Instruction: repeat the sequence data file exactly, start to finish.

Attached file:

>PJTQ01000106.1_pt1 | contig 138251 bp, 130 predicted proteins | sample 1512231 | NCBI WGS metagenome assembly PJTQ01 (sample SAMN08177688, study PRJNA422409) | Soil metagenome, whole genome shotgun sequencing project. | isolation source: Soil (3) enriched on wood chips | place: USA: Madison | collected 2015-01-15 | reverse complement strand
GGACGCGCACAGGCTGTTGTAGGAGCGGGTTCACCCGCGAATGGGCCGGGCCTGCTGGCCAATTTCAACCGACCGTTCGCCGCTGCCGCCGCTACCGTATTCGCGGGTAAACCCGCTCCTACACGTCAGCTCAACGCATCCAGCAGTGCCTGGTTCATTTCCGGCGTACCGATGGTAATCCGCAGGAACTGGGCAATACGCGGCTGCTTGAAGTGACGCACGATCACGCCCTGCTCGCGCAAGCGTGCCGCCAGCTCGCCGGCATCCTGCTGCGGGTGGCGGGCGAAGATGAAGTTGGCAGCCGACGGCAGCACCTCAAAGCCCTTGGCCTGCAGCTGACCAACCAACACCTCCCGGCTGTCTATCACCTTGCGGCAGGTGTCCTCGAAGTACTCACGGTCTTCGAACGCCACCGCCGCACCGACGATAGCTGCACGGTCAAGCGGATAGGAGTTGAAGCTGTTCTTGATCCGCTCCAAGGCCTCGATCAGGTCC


>PJTQ01000106.1_pt1 | contig 138251 bp, 130 predicted proteins | sample 1512231 | NCBI WGS metagenome assembly PJTQ01 (sample SAMN08177688, study PRJNA422409) | Soil metagenome, whole genome shotgun sequencing project. | isolation source: Soil (3) enriched on wood chips | place: USA: Madison | collected 2015-01-15 | reverse complement strand
GGACGCGCACAGGCTGTTGTAGGAGCGGGTTCACCCGCGAATGGGCCGGGCCTGCTGGCCAATTTCAACCGACCGTTCGCCGCTGCCGCCGCTACCGTATTCGCGGGTAAACCCGCTCCTACACGTCAGCTCAACGCATCCAGCAGTGCCTGGTTCATTTCCGGCGTACCGATGGTAATCCGCAGGAACTGGGCAATACGCGGCTGCTTGAAGTGACGCACGATCACGCCCTGCTCGCGCAAGCGTGCCGCCAGCTCGCCGGCATCCTGCTGCGGGTGGCGGGCGAAGATGAAGTTGGCAGCCGACGGCAGCACCTCAAAGCCCTTGGCCTGCAGCTGACCAACCAACACCTCCCGGCTGTCTATCACCTTGCGGCAGGTGTCCTCGAAGTACTCACGGTCTTCGAACGCCACCGCCGCACCGACGATAGCTGCACGGTCAAGCGGATAGGAGTTGAAGCTGTTCTTGATCCGCTCCAAGGCCTCGATCAGGTCC